maths > mensuration-high

Area of a circle

what you'll learn...

Overview

Area of a Circle : Circumference of a circle of $1$$1$ cm diameter is computed to be a decimal value that does not end or repeat. That accurate value is represented by the symbol $\pi$$\pi$

Area of a circle of $1$$1$ cm diameter is computed to be a decimal value that does not end or repeat. That accurate value is taken to be another value $\alpha$$\alpha$. It can be calculated to be a value by approximating the circle to infinitesimally small triangular pieces. We derive / prove that $\alpha =\pi$$\alpha = \pi$

Area of a circle of $r$$r$ cm radius is computed to be $r$$r$ times the area of the circle of $1$$1$ cm diameter.

Thus the generic formula for the area of a circle is $\pi {r}^{2}$$\pi {r}^{2}$

recap

We have learned the following

•  Length of a real-life object or a line can be a decimal number in which the decimals do not end or do not repeat.

•  Circumference of a circle is $\pi$$\pi$ times the diameter.

Similarly, the area of a circle of $1$$1$ cm radius is also a decimal number in which the decimals do not end or repeat. It is calculated that the area of a circle or radius $r$$r$ is $\pi ×r×r$$\pi \times r \times r$ or $=\pi {r}^{2}$$= \pi {r}^{2}$.

The above was at beginner level understanding. Now, let us learn how to calculate the area of a circle .

calculating Consider the circle given in the figure. The diameter of the circle is $d$$d$ cm. We visualize the circle as a combination of isosceles-triangles and find sum of the area of triangles as the approximate area of the circle. One of the triangles from the above is isolated and shown along with the corresponding arc of the circle. The area of the triangle $△OAB$$\triangle O A B$ is an approximation to the corresponding sector of the circle $OAB$$O A B$.

To increase the accuracy of the area the triangles are made thinner (angle between equal sides is smaller).

The area of a circle is calculated by one of many methods involving equivalence and approximation.

The area of the circle is the sum of area of the isosceles triangles.

$=$$=$ sum of $\frac{1}{2}×\phantom{\rule{1ex}{0ex}}\text{height}\phantom{\rule{1ex}{0ex}}×\phantom{\rule{1ex}{0ex}}\text{base}$$\frac{1}{2} \times \textrm{h e i g h t} \times \textrm{b a s e}$

$=\frac{1}{2}×\phantom{\rule{1ex}{0ex}}\text{height}\phantom{\rule{1ex}{0ex}}×\left(\phantom{\rule{1ex}{0ex}}\text{sum of bases}\right)$$= \frac{1}{2} \times \textrm{h e i g h t} \times \left(\textrm{\sum o f b a s e s}\right)$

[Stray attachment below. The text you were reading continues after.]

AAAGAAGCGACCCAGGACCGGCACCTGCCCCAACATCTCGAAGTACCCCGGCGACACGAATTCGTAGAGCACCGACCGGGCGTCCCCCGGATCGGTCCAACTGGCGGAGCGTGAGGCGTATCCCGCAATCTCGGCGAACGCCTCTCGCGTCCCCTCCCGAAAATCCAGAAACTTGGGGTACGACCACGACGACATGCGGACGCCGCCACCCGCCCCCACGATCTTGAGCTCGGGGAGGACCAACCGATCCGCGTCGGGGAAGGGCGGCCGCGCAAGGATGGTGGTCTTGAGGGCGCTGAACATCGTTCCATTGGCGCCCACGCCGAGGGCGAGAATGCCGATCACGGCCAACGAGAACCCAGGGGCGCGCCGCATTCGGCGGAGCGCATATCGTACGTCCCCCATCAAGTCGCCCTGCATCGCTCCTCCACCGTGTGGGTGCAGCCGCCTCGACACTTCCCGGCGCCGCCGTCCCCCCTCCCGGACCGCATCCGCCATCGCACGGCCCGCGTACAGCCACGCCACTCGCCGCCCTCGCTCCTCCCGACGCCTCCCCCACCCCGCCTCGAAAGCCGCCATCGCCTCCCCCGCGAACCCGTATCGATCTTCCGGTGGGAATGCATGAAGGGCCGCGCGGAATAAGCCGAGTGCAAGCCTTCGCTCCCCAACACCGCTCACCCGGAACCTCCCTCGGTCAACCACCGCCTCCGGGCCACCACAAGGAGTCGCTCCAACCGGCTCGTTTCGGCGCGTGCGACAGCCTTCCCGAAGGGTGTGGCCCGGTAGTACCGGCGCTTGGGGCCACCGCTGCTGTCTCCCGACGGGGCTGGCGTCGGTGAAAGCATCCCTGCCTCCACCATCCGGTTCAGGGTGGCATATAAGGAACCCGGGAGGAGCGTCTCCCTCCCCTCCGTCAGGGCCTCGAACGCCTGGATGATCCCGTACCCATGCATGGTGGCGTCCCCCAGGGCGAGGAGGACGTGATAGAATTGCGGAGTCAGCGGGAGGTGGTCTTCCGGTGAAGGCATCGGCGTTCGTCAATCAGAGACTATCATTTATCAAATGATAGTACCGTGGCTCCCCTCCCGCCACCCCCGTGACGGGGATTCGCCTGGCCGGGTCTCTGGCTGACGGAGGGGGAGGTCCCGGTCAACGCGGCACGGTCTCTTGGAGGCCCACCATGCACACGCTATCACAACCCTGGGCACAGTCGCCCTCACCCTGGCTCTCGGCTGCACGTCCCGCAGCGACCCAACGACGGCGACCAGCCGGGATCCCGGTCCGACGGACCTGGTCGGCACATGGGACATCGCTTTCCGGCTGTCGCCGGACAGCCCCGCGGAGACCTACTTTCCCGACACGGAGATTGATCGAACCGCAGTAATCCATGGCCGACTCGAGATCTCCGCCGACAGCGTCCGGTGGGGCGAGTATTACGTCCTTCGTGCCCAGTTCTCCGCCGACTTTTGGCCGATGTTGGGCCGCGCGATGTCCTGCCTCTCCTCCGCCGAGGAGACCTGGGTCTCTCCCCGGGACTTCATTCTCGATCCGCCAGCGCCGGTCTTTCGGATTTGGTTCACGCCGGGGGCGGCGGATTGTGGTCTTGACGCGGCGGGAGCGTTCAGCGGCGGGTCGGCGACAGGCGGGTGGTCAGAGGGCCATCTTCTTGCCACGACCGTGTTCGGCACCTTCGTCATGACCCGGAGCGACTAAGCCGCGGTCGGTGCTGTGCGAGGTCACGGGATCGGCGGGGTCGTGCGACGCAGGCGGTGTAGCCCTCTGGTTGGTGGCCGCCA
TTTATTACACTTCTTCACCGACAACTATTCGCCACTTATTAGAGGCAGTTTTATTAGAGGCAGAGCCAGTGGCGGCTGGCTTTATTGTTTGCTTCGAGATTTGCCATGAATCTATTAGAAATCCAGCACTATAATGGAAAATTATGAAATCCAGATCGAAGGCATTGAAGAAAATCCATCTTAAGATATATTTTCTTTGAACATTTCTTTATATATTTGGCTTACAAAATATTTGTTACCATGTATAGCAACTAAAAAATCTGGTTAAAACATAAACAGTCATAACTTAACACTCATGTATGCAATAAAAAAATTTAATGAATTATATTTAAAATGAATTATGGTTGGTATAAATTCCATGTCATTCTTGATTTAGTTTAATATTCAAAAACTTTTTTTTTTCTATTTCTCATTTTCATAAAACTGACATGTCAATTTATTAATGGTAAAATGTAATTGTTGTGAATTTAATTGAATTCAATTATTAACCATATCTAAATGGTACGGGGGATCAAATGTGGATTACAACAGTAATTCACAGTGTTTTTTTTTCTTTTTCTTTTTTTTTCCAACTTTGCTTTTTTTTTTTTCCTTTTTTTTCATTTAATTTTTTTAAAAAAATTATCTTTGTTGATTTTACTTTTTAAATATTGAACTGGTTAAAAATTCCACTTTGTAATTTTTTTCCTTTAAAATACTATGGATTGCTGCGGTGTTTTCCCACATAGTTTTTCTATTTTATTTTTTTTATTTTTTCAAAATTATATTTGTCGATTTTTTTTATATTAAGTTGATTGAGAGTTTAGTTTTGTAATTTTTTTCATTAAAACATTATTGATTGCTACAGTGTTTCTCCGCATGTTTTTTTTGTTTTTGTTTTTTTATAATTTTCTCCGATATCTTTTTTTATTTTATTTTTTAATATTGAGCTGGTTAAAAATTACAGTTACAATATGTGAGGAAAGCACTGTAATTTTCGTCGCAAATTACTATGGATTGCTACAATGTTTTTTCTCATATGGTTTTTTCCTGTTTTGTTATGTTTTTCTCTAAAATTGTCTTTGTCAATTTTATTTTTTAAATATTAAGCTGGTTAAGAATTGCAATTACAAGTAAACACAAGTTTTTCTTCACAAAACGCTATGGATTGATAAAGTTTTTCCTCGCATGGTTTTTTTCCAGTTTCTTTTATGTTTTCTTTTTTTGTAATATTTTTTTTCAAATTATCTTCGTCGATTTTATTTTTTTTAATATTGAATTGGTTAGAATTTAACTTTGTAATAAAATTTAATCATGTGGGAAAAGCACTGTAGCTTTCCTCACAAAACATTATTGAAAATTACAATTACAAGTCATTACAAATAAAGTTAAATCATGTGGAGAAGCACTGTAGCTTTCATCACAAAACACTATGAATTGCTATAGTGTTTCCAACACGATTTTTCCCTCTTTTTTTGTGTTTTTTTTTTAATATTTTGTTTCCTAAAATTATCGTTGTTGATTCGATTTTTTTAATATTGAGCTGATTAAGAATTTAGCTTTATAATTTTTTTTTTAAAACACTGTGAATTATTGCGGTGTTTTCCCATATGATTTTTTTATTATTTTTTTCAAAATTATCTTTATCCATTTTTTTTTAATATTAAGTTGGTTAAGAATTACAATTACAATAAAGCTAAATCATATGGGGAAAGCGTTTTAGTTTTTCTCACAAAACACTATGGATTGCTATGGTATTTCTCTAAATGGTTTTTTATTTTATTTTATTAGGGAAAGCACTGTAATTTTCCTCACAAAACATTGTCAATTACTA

As the triangles are made infinitesimal,

•  the height of the triangle is the radius and

•  the sum of bases is the perimeter So the area is
$=\frac{1}{2}×r×2×\pi ×r$$= \frac{1}{2} \times r \times 2 \times \pi \times r$
$=\pi {r}^{2}$$= \pi {r}^{2}$

summarizing the derivation

Circumference of a circle of $1$$1$ cm diameter is computed to be a decimal value that does not end or repeat. That accurate value is represented by the symbol $\pi$$\pi$

Area of a circle of $1$$1$ cm diameter is computed to be a decimal value that does not end or repeat. That accurate value is taken to be another value $\alpha$$\alpha$

We drived that $\alpha =\pi$$\alpha = \pi$

Area of a circle of $r$$r$ cm radius is computed to be $r$$r$ times the area of the circle of $1$$1$ cm diameter.

Thus the generic formula for the area of a circle is $\pi {r}^{2}$$\pi {r}^{2}$

What is the area of a circle of $\frac{1}{\pi }$$\frac{1}{\pi}$ cm radius?
The answer is "$\frac{1}{\pi }c{m}^{2}$$\frac{1}{\pi} c {m}^{2}$".

Area

$=\pi {r}^{2}$$= \pi {r}^{2}$

$=\pi ×\frac{1}{\pi }×\frac{1}{\pi }$$= \pi \times \frac{1}{\pi} \times \frac{1}{\pi}$

$=\frac{1}{\pi }c{m}^{2}$$= \frac{1}{\pi} c {m}^{2}$

summary

Area of a Circle :
Circumference of a circle of $1$$1$ cm diameter is computed to be a decimal value that does not end or repeat. That accurate value is represented by the symbol $\pi$$\pi$

Area of a circle of $1$$1$ cm diameter is computed to be a decimal value that does not end or repeat. That accurate value is taken to be another value $\alpha$$\alpha$. It can be calculated to be a value by approximating the circle to infinitesimally small triangular pieces. We derive / prove that $\alpha =\pi$$\alpha = \pi$

Area of a circle of $r$$r$ cm radius is computed to be $r$$r$ times the area of the circle of $1$$1$ cm diameter.

Thus the generic formula for the area of a circle is $\pi {r}^{2}$$\pi {r}^{2}$

Outline